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SeDAS API – Python Client

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Did you know the SeDAS system has an API to allow programs to search and download data from it? It hasn’t had a lot of use outside of the Catapult and Airbus. So, we took the time to pull our internal client code out into its own library that we could publish. Hopefully this will make it easier for everyone else to use.

We have now released this client library on to Github and PyPI for anyone to use freely.

Prerequisites

To work through the rest of this you will need a working python 3 installation and an account on the SeDAS system.

Adding the library to the project

Adding the library to an existing project is relatively easy. You should just need to add a reference to the sedas_pyapi package and install it.

setup.py

Add sedas_pyapi to the install_requires list

pip

pip install sedas_pyapi

(You are using an environment aren’t you?)

Creating a client object

The first step of using this is to create a client object. This needs to be told your username and password. We recommend using something like getpass so that the password doesn’t end up being recorded somewhere.

from sedas_pyapi.sedas_api import SeDASAPI
from getpass import getpass
# This is a suggestion for how to get your username and password

_username = input(“Please enter your username:”)
__password = getpass(“Please enter your password:”)
sedas = SeDASAPI(_username, __password)

Now we have the SeDASAPI object we can use that to find the scenes we are looking for.

Queries

To perform a query you need an area of the world you are interested in and a time window. You will also probably need to know which kind of data you are interested in – the processing you are likely to do will be very different when working with Sentinel 1 data compared to Sentinel 2 data.

The area of interest needs to be defined as a Well Known Text (WKT) string. The following covers an area around the Harwell campus where the catapult is based.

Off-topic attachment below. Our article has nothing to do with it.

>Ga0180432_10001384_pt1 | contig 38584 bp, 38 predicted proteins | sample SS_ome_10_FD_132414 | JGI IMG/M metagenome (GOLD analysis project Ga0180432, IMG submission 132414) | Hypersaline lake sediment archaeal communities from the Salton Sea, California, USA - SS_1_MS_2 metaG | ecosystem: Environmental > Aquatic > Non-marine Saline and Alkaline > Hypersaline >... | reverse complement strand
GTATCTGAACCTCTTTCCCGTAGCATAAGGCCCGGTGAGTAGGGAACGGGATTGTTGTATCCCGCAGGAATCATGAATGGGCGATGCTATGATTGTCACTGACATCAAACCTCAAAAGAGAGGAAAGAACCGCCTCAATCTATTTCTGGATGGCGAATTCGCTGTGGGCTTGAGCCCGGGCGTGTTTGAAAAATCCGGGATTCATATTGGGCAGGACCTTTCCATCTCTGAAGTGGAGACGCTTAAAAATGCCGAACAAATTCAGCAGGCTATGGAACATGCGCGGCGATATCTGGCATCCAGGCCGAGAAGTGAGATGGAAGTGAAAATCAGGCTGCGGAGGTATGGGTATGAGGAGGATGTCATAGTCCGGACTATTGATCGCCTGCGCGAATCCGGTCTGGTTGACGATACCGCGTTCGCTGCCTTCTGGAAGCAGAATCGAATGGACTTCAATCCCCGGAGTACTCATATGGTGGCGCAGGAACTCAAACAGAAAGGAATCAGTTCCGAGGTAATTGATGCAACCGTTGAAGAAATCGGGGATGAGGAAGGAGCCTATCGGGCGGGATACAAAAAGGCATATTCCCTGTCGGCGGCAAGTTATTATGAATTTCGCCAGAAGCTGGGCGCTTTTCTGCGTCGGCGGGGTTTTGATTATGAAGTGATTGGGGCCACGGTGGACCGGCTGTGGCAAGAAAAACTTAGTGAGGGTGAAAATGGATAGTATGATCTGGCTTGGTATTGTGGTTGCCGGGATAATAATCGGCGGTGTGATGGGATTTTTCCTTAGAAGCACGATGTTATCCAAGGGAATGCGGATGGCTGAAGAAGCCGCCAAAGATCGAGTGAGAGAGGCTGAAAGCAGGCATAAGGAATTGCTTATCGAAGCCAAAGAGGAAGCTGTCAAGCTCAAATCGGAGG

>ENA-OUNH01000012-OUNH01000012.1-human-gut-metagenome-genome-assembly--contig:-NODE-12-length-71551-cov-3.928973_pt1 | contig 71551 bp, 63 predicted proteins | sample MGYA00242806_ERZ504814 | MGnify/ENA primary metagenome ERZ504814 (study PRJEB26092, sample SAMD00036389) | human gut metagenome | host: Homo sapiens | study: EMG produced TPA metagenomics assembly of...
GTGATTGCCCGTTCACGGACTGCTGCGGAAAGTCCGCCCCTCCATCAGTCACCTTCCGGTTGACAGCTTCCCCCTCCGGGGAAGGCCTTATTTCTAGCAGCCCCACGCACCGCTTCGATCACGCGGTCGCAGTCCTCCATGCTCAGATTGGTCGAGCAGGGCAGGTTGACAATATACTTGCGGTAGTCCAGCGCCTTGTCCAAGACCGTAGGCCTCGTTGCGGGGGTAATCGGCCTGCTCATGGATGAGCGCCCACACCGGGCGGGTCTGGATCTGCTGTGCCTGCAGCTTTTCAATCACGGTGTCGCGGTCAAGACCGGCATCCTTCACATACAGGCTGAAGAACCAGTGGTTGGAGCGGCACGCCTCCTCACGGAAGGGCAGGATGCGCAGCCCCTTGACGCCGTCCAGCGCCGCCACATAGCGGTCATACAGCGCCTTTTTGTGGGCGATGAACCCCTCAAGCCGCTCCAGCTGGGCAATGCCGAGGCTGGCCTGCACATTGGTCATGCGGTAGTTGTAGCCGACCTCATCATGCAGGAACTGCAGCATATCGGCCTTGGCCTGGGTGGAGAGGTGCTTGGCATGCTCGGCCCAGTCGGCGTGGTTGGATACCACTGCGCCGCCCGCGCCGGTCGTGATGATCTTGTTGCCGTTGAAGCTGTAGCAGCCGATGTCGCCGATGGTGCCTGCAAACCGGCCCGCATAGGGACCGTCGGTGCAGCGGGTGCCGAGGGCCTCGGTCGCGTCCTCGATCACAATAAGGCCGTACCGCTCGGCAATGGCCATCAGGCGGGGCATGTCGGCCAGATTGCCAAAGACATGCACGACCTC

wkt = “POLYGON ((-1.3295 51.5881,” \

“-1.3013 51.5872,” \
“-1.3020 51.5621,” \
“-1.3300 51.5622,” \
“-1.3295 51.5881))”

startDate = “2019-04-30T00:00:00Z”
endDate = “2019-05-12T23:59:59Z”

For this example, we will look for Sentinel 2 optical images available of the area we defined above.

result_optical = sedas.search_optical(wkt, startDate, endDate, maxCloudPercent=50)
print(json.dumps(result_optical, sort_keys=True, indent=4, separators=(‘,’, ‘: ‘)))

This also prints out the result so you can get an idea of what it looks like. Documentation about the result can be found here. Any of the fields here can be passed as named parameters to the search functions to filter things down. Note that some of them may not cause an error but will cause strange results. E.G asking for optical images with a sarProductType or polarisation.

Now you have some information about possible images you will probably want to download one.

Downloading images

If you have asked for a recent image hopefully the search result you got will contain a download URL field. This means you can use the download method on the API

sedas.download(result_optical[‘products’][0], “/output/path/S1B_IW_GRDH_1SDV_20190528T105030_20190528T105055_016443_01EF3E_5E4F.zip”)

However if you have asked for something more than a few months ago probably won’t have a download URL and you’ll need to get it from the Long Term Archive. This means a request will need to be submitted to ask for the information, and you’ll then need to check until the data has been retrieved.

There are two methods to do this. Pass the search result object to the request method of the api and then call is_request_ready with the resulting id until it returns you a download URL.

However, this can become a little cumbersome when dealing with large numbers of images, so we created a bulk download tool to take care of this process for you.

Bulk Downloads

from sedas_pyapi.bulk_download import SeDASBulkDownload
import queue
done_queue = queue.Queue()
downloader = SeDASBulkDownload(sedas, output_path, parallel=3, done_queue=done_queue)
downloader.add(result_optical[‘products’])
while not downloader.is_done():

try:

completed = done_queue.get()
print(completed)

except queue.Empty:

time.sleep(5)

downloader.shutdown()

First we create a Queue so we can be told when downloads have completed. Then we create a SeDASBulkDownload object giving it our api object, a path where it should save the data, the maximum number of simultaneous downloads to do and the queue to be notified when we are done.

If you do not need to be notified when done, you can skip providing the done_queue. The correct value for the parallel download parameter will probably depend on your internet connection and machine but doing more than one download at a time is often faster.

The bulk downloader will spawn background threads to deal with the downloads in parallel. It will also take care of waiting for LTA requests to complete while downloading further data.

The SeDASBulkDownload class will log some status messages at info and debug levels. If you find this too chatty turn it down, but it is useful to know what is going on sometimes.

Conclusion

So now we know how to connect, search for, and download sentinel data for an area of interest we have provided. Please let us know if this is useful. We would love to hear from you. Contact the SEDAS team here.


Emily Selwood
Software Engineer
+44 (0)1235 567999

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